I don’t support the healthcare amendment, but they are just as obligated to vote on that amendment as the gay marriage amendment.

  6. #6 kehrsam
    January 2, 2007

    I’ve been arguing all along that a popular vote is the best possible outcome. As long as the right is based on a judicial opinion 1) it will be opposed as “activist judging” and 2) be at the mercy of a fresh judicial opinion. Recognition of SSM is still going to be a long haul, but this is exactly the step that needs to be taken.

    The other state in play this year is California. I’m actually rooting against the CA SCt finding the right to SSM in the state’s Constitution, on the grounds that this will force the legislature’s hand. Not that I’ll cry if the Court acts. We’ll see.

  7. #7 John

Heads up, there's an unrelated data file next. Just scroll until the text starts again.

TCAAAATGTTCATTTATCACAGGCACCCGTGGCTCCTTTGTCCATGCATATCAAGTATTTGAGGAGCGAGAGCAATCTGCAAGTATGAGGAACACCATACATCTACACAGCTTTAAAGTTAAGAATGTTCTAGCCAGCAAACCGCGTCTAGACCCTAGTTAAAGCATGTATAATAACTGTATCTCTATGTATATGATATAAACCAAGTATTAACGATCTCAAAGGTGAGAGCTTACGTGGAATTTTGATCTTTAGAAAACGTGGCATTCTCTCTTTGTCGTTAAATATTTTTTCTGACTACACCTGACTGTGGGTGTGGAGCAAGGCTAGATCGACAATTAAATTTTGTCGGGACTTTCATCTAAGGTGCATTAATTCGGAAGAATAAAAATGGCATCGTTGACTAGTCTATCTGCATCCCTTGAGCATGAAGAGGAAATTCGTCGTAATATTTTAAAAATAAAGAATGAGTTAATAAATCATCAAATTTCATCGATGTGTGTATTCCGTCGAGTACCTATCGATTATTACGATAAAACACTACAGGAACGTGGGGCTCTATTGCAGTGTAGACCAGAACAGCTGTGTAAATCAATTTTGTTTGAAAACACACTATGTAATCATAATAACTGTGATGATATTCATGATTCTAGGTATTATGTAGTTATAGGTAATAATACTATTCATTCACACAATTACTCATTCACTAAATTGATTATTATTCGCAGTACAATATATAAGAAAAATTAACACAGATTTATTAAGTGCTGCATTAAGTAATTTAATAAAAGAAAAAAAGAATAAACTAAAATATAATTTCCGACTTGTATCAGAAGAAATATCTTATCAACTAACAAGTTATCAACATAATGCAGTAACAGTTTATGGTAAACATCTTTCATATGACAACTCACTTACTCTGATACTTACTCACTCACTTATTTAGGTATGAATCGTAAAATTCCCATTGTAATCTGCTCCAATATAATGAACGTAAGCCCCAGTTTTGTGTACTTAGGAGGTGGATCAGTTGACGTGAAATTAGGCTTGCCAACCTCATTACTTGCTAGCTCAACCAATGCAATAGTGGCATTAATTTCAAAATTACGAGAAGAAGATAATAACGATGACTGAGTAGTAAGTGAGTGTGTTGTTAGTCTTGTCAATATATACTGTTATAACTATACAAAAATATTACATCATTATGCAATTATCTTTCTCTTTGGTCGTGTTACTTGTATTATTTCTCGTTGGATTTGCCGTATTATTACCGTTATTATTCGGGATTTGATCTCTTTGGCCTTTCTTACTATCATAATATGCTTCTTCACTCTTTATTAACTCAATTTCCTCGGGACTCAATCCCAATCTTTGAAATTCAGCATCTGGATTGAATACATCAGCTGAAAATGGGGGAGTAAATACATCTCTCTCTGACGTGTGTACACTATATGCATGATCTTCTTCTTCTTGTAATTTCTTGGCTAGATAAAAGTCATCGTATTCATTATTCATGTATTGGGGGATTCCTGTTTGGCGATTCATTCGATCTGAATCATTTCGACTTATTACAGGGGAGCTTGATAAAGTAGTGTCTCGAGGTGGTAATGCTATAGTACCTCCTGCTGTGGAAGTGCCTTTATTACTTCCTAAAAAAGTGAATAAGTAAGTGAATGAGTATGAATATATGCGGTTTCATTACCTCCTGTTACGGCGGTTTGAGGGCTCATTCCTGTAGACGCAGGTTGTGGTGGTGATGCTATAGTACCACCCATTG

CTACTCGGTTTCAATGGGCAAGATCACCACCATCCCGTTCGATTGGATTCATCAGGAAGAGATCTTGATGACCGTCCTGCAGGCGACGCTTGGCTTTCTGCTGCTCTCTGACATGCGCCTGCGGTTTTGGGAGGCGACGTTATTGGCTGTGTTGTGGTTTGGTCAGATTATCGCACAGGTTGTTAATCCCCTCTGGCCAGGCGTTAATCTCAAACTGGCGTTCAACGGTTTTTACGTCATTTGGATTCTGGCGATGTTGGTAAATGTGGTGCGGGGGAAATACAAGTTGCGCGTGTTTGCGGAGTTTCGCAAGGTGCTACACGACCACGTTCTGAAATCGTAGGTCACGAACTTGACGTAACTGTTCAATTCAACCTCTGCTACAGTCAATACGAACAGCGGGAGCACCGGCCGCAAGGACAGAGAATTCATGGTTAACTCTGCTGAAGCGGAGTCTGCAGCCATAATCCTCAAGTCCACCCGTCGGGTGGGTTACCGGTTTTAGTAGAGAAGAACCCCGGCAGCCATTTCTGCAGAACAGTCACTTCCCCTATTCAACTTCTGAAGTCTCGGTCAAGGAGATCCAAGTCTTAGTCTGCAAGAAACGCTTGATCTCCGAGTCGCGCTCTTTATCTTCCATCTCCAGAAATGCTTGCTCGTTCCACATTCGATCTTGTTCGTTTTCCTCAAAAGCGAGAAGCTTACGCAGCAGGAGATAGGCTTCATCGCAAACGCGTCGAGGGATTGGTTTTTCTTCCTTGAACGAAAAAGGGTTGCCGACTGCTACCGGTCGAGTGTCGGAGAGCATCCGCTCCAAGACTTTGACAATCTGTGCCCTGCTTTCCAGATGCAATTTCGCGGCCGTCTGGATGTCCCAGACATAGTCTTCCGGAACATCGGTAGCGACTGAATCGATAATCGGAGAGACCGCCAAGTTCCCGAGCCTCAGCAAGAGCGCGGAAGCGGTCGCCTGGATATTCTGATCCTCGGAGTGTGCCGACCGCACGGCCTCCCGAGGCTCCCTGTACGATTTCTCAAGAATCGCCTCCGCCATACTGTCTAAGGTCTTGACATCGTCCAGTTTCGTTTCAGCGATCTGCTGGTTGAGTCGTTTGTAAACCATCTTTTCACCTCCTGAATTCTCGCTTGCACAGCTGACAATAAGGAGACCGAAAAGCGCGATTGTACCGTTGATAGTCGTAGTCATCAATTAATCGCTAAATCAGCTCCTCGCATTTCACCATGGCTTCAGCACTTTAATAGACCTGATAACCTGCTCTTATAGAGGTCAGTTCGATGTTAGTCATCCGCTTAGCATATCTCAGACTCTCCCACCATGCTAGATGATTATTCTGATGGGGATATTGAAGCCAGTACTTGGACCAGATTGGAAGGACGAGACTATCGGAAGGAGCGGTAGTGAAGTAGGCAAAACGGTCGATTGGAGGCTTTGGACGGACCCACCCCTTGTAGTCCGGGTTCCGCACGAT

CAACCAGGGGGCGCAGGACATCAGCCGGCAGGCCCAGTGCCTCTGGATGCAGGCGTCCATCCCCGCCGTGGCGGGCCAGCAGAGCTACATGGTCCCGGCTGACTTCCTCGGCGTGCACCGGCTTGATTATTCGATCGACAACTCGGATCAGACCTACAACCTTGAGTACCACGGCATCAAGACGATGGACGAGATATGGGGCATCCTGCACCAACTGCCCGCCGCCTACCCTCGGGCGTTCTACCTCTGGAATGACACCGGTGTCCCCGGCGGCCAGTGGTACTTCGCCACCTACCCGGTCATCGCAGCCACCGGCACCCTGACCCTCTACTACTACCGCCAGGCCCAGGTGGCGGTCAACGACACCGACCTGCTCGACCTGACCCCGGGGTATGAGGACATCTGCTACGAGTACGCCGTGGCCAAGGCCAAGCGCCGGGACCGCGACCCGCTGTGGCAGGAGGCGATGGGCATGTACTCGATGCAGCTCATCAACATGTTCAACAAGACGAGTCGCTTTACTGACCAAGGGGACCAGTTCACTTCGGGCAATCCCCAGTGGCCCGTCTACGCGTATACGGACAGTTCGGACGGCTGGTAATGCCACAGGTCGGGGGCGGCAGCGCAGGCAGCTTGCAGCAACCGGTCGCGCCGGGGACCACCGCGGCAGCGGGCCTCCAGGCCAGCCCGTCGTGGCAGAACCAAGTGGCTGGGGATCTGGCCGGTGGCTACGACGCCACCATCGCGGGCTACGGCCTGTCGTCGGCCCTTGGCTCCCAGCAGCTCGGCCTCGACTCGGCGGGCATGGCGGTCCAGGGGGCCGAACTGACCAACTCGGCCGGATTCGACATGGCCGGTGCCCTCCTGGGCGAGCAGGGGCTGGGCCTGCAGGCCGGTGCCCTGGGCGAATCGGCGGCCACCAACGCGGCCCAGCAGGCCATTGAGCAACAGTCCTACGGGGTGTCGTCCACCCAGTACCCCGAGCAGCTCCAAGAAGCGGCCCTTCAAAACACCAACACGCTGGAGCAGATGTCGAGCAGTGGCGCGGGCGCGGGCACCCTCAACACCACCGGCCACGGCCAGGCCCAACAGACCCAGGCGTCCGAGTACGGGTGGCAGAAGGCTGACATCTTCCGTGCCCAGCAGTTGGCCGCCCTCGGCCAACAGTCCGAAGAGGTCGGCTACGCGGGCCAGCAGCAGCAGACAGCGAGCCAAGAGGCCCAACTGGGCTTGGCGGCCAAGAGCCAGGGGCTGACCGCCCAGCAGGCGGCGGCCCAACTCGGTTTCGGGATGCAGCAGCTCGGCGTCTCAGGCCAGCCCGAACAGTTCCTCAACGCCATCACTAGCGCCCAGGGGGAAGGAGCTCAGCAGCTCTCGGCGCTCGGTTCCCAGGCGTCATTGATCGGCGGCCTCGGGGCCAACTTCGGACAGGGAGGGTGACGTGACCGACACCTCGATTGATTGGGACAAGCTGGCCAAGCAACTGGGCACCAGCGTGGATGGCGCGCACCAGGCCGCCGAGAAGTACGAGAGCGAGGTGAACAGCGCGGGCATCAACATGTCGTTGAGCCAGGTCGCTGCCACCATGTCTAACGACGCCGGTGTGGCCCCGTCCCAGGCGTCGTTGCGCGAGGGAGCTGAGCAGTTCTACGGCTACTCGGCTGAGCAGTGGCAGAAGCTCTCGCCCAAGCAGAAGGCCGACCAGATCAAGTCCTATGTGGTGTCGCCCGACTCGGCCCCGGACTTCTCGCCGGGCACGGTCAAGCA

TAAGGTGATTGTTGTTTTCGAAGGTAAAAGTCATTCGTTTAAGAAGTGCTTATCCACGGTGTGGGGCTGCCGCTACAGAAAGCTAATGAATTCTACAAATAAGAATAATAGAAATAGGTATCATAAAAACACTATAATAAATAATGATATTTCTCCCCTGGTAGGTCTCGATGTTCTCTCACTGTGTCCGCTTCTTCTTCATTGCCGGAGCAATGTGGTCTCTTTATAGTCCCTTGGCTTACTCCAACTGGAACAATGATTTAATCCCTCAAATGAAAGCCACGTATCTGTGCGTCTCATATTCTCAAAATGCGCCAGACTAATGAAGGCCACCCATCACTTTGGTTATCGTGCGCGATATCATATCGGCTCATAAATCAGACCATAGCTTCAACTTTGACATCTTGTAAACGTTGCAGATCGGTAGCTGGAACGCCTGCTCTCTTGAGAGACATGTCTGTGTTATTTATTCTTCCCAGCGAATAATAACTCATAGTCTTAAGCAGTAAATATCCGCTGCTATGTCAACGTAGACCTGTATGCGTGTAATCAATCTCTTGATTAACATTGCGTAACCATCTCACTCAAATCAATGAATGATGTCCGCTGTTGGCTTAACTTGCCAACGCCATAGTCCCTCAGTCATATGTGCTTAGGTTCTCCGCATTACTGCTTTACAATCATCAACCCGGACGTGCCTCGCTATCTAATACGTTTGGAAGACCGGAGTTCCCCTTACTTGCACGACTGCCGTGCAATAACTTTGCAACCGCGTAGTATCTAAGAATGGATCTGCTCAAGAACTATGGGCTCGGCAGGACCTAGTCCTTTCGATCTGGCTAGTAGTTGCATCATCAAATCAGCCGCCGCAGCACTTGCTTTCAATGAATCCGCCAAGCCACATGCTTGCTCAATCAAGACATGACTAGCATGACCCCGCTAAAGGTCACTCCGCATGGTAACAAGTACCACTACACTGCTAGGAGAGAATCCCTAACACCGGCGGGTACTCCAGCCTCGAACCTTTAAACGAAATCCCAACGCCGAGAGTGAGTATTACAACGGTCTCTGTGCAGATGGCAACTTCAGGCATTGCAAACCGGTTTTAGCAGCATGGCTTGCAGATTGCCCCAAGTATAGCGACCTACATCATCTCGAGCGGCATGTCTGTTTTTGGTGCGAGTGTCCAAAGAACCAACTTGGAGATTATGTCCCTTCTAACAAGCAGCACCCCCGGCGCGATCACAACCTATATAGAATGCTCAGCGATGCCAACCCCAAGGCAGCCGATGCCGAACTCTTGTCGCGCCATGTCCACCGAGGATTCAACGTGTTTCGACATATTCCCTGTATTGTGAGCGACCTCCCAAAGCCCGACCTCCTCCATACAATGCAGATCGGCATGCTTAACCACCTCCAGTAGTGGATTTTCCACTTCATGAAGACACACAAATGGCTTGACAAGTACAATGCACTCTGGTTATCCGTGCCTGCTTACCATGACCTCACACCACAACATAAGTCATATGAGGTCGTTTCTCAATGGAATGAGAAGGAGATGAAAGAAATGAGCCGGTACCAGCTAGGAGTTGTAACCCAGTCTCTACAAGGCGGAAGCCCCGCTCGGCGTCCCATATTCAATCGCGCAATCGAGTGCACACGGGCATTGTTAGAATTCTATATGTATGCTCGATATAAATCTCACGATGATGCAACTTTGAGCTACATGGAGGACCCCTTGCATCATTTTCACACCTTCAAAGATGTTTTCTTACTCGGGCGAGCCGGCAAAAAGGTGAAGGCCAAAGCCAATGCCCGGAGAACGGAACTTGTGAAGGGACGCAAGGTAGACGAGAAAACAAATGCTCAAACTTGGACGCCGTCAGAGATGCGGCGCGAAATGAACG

January 2, 2007

    kersham,

    If the California legislature were to legalize SSM, would not the court have to rule the legislation unconstitutional?

    In California it is unconstitutional for the legislature to overrule an initiative petition, and the people have already voted to ban SSM.

    To change that would require another initiative petetion, no?

  8. #8 kehrsam
    January 2, 2007

    John,

    I never practiced law in California, so I didn’t know about the initiative petition thing. In that case, the lege needs to propose a Constitutional amendment for a statewide vote. I appreciate the correction. Cheers!

  9. #9 Coin
    January 2, 2007

    Though it takes relatively few voters to put an issue on the ballot, public opinion on the proposal in Massachusetts has been pretty favorable to gay marriage. Hopefully this proposal will go down to defeat.

    A lot of these kinds of proposals are valuable to the people who push them regardless of whether they pass or fail, because they inspire certain kinds of voters to turn out in large numbers to vote for the initiative, and while they’re there they invariably wind up voting for a certain kind of candidate.